Check out our Diapers and Dumbbells fitness class today! 


The Shark Bite Show Episode 32: Ask a Coach Part 1


Ask a Coach | Part 1

Nick  00:00

Hey, everybody, welcome back to the Shark Bite Show. It’s been a little bit. I’m Nick, as always, today we have Josh, who runs athletic recovery services and he’s a coach at Shark Bite Cape Coral, Shark Bite Fort Myers. Then we have Val, who is also a coach at Shark Bite Cape Coral and Shark Bite Fort Myers. Today we’re gonna be running through this like a mailbag style. So what we did was we compiled questions from our members, friends, and the other coaches, people who just wanted to know things about fitness and about us. We’re gonna go in and just kind of answer them. This is the first time we’ve done something like this. Let’s see how it goes. So first up, Josh, Val. Thank you.

Josh  00:54

Thanks for having us.

Val  00:59

Thanks for having us.

Nick  01:00

If this is your first time listening to Val on a podcast, it’s gonna be fun. She’s not in any way awkward.

Val  01:06

You started the podcast more awkward than I could have imagined.

Nick  01:15

So there’s no order to this. We’re just gonna dive into them. First things first. One of the questions I got was what do you guys think is the most like complete exercise?

Josh  01:29

People are gonna hate me for this.

Val  01:31

I already know I’m gonna hate you for this.

Josh  01:34

Turkish get-ups because it couples principles of both controls stability and then strength throughout, and ranges of motion while transitioning through for injuries movement.

Nick  01:54

They suck in a good way.

Val  01:56

I don’t hate you for that as much as I thought I was going to, but I don’t mind Turkish get-ups. I also think they’re a really good movement. In terms of accessory work and things like that. I would say probably like a squat, clean thruster, get your pole, get your squat, get your push. It’s a lot of different body parts moving at once. Core stability, strength, you can lighten them up, make them fast, and they’ll destroy you so pretty versatile.

Josh  02:24

They definitely will destroy you.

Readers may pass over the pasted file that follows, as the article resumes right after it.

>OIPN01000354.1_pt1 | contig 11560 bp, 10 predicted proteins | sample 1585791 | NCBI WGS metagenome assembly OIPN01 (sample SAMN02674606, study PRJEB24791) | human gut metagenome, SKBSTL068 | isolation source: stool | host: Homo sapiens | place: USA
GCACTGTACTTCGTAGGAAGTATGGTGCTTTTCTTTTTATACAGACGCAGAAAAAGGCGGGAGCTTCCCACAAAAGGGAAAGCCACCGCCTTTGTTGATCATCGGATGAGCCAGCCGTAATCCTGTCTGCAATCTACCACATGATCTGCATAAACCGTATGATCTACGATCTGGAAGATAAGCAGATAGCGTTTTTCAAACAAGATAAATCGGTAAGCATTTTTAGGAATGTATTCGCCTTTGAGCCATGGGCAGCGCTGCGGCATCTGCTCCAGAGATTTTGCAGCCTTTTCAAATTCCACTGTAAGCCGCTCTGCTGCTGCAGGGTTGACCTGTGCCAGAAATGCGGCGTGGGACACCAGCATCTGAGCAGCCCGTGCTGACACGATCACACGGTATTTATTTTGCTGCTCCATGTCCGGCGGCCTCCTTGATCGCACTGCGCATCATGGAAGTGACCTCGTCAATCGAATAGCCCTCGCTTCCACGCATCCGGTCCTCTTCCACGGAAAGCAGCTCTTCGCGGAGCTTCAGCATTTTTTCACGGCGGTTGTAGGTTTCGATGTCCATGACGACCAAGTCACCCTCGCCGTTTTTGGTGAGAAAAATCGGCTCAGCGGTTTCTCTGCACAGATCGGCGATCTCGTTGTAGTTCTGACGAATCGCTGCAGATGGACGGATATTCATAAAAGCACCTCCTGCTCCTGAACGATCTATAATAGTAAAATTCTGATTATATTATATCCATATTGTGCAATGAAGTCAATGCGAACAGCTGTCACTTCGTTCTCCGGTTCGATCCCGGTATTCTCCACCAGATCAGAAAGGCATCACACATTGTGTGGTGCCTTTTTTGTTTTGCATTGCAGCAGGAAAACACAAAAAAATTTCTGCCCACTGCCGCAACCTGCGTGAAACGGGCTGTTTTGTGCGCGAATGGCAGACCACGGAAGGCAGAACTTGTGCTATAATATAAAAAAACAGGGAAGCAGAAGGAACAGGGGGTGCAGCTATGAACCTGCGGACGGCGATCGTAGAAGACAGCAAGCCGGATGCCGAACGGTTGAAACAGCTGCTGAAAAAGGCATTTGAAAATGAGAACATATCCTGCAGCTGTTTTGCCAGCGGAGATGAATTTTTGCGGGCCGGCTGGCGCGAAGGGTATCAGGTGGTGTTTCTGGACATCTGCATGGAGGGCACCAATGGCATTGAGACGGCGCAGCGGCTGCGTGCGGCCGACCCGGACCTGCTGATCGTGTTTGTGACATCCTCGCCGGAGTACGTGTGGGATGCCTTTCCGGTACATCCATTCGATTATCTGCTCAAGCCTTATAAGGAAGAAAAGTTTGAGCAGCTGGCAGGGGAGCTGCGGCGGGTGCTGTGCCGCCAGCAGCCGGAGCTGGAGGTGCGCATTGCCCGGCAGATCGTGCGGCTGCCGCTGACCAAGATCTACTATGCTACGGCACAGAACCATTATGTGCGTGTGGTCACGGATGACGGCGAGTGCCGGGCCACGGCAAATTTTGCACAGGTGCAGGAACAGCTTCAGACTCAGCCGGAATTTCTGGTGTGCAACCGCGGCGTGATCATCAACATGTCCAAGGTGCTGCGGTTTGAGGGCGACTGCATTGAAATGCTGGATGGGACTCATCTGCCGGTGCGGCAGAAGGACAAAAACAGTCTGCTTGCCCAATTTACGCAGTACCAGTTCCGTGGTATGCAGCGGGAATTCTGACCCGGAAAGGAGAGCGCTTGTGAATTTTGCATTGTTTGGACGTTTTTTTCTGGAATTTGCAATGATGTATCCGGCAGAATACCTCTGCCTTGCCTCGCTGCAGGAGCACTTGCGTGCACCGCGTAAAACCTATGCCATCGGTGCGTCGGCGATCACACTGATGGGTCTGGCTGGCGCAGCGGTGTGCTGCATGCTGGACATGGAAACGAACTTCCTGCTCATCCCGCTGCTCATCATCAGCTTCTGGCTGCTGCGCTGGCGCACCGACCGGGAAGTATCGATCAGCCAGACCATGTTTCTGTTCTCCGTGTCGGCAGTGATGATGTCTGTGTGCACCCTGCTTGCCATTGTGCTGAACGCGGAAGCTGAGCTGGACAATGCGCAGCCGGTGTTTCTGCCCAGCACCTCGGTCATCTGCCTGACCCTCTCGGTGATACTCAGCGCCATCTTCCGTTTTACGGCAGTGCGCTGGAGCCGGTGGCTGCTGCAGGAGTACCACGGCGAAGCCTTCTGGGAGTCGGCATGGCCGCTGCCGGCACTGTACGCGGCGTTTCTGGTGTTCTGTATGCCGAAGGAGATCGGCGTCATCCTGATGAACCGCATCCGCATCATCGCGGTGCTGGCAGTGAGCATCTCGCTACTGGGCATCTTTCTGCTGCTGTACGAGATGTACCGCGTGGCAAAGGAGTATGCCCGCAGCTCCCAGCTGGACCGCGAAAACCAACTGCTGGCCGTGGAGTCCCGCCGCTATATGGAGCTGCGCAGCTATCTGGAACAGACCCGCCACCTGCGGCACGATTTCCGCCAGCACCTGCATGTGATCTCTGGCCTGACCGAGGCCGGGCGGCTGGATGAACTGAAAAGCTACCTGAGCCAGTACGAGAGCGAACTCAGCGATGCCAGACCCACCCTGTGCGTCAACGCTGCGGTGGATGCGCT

Nick  02:32

I think mine is… it sucks to say it but either the burpee the thruster. There’s a reason they suck so bad.  Burpee, you’re getting your body all the way down to the ground, you chomp it up. So you’re getting pressing, you’re getting jumping, your cardio is getting up high, your heart rate is getting really high. In thruster, I feel like there’s not a single muscle in my body that doesn’t get used while I do that.

Val  02:56

Everything is working so hard and you have to have good mobility to do a thruster as well. So you can’t lack there, but there’s a reason your thrusters look the way they do.

Nick  03:19

What is a bad habit you catch yourself doing? And how do you work on not doing it? Because that’s something that I think people feel pretty commonly.

Val  03:31

Well, I have a lot of bad habits because I’m 23 and still figuring everything out. I would say I have two. One is that I eat like a 23-year-old. So I have a lot of caffeine and not as many nutrient-dense foods as I should. So that’s one of my very bad habits. Then the second would be probably just overshooting expectations of what I should be doing in workouts and pushing myself way too hard to the point where like, I want to come in and work out the next day, but I can’t because I was dumb and went way too hard the first day, or even like in a competition style setting where you have to pace yourself for the whole day through five really intense workouts and then going out way too hot on the first one or way too fast on the first round. Things like that.

Nick  04:26

So how do you plan on working on those? How do you combat those?

Val  04:30

I’ve been listening to all of my very smart and intelligent coaches and co-workers that guide me in the right directions. But I’ve been a lot more receptive to cues and advice and pacing, ideas. I also mess some stuff up and getting workouts and wasn’t able to finish that the way I wanted to. Should’ve gone a little bit slower in the beginning and then next time I go into a similar workout, try something a little different. I’m experimenting.

Nick  05:02

So you learn from them.

Josh  05:03

She’s almost acting like a 24-year-old.

Val  05:06

We’re almost there guys, one month.

Nick  05:09

Josh, what about you? I know, first and foremost, or anything else, one of my bad habits that took a long time for me to catch was undereating and overtraining. That’s pretty significant because we’re all seen as coaches and as the forefront of the view of everybody that kind of symbolizes what they’re here to do. It’s hard for people to kind of accept that sometimes. But man, talk about some like dangerous positions that I’ve been in without even realizing besides people coming up and being like, “Hey, eat.” That was me. I was the one saying you need food. 

Val  05:47

He does that to everybody. It’s very rude.

Josh  05:50